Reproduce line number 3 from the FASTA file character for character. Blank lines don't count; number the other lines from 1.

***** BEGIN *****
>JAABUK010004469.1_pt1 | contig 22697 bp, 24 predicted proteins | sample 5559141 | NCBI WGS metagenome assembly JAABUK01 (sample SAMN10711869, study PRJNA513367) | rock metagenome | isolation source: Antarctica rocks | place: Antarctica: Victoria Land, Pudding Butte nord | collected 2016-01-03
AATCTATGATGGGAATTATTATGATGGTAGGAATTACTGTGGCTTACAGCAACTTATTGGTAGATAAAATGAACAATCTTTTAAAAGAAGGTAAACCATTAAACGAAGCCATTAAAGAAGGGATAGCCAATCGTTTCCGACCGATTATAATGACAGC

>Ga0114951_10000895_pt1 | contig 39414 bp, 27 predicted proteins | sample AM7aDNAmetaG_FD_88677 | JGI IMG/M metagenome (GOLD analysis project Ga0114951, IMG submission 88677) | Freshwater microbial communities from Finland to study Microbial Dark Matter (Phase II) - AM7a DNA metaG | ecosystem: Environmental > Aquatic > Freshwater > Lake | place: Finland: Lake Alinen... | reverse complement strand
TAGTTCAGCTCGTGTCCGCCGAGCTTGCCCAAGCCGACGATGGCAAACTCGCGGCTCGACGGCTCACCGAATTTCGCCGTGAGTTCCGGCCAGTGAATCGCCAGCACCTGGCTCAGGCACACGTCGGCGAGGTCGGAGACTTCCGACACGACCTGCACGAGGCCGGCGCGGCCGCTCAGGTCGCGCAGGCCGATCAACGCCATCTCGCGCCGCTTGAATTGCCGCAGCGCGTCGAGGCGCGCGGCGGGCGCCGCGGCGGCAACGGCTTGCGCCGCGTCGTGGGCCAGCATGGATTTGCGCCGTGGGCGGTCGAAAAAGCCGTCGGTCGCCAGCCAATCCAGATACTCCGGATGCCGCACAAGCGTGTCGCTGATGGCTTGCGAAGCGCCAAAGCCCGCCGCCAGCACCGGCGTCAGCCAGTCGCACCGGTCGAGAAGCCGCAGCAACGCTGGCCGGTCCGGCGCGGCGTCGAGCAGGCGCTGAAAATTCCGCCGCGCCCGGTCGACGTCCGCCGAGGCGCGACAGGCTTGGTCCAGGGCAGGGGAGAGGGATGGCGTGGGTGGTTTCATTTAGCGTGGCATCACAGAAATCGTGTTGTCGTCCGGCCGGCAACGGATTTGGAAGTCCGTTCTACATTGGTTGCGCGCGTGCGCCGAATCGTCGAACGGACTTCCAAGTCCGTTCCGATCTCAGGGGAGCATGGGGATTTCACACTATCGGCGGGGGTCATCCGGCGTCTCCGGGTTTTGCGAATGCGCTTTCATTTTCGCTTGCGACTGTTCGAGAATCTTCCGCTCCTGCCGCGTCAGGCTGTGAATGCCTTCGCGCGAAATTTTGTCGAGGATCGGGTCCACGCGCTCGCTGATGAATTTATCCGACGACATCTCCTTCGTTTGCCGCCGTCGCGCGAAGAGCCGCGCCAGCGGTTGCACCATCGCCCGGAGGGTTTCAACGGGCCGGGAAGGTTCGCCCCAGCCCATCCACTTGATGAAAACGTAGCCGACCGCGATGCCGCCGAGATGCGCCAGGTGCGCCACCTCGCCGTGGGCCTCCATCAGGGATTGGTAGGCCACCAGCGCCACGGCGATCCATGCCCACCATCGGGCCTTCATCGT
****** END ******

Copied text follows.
>Ga0114951_10000895_pt1 | contig 39414 bp, 27 predicted proteins | sample AM7aDNAmetaG_FD_88677 | JGI IMG/M metagenome (GOLD analysis project Ga0114951, IMG submission 88677) | Freshwater microbial communities from Finland to study Microbial Dark Matter (Phase II) - AM7a DNA metaG | ecosystem: Environmental > Aquatic > Freshwater > Lake | place: Finland: Lake Alinen... | reverse complement strand